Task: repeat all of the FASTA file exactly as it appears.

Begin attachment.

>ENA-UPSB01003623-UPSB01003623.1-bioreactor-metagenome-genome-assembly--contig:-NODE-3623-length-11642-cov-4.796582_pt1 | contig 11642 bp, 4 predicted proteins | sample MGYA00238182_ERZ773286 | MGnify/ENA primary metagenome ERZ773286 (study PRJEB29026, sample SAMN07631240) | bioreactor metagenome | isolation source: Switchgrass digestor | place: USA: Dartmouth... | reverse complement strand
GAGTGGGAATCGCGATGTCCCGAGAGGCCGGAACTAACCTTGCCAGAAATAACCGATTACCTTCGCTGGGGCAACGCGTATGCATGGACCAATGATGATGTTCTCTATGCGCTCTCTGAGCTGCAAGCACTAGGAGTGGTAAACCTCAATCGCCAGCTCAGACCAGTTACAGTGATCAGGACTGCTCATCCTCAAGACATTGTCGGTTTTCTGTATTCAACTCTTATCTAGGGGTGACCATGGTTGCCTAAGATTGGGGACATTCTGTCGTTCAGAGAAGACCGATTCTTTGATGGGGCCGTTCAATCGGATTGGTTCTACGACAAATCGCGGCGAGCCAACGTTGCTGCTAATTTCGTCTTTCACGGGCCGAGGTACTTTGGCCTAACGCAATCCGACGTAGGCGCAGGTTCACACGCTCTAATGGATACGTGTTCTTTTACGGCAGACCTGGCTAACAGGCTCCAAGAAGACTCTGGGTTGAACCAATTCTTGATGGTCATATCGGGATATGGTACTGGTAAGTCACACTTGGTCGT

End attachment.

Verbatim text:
>ENA-UPSB01003623-UPSB01003623.1-bioreactor-metagenome-genome-assembly--contig:-NODE-3623-length-11642-cov-4.796582_pt1 | contig 11642 bp, 4 predicted proteins | sample MGYA00238182_ERZ773286 | MGnify/ENA primary metagenome ERZ773286 (study PRJEB29026, sample SAMN07631240) | bioreactor metagenome | isolation source: Switchgrass digestor | place: USA: Dartmouth... | reverse complement strand
GAGTGGGAATCGCGATGTCCCGAGAGGCCGGAACTAACCTTGCCAGAAATAACCGATTACCTTCGCTGGGGCAACGCGTATGCATGGACCAATGATGATGTTCTCTATGCGCTCTCTGAGCTGCAAGCACTAGGAGTGGTAAACCTCAATCGCCAGCTCAGACCAGTTACAGTGATCAGGACTGCTCATCCTCAAGACATTGTCGGTTTTCTGTATTCAACTCTTATCTAGGGGTGACCATGGTTGCCTAAGATTGGGGACATTCTGTCGTTCAGAGAAGACCGATTCTTTGATGGGGCCGTTCAATCGGATTGGTTCTACGACAAATCGCGGCGAGCCAACGTTGCTGCTAATTTCGTCTTTCACGGGCCGAGGTACTTTGGCCTAACGCAATCCGACGTAGGCGCAGGTTCACACGCTCTAATGGATACGTGTTCTTTTACGGCAGACCTGGCTAACAGGCTCCAAGAAGACTCTGGGTTGAACCAATTCTTGATGGTCATATCGGGATATGGTACTGGTAAGTCACACTTGGTCGT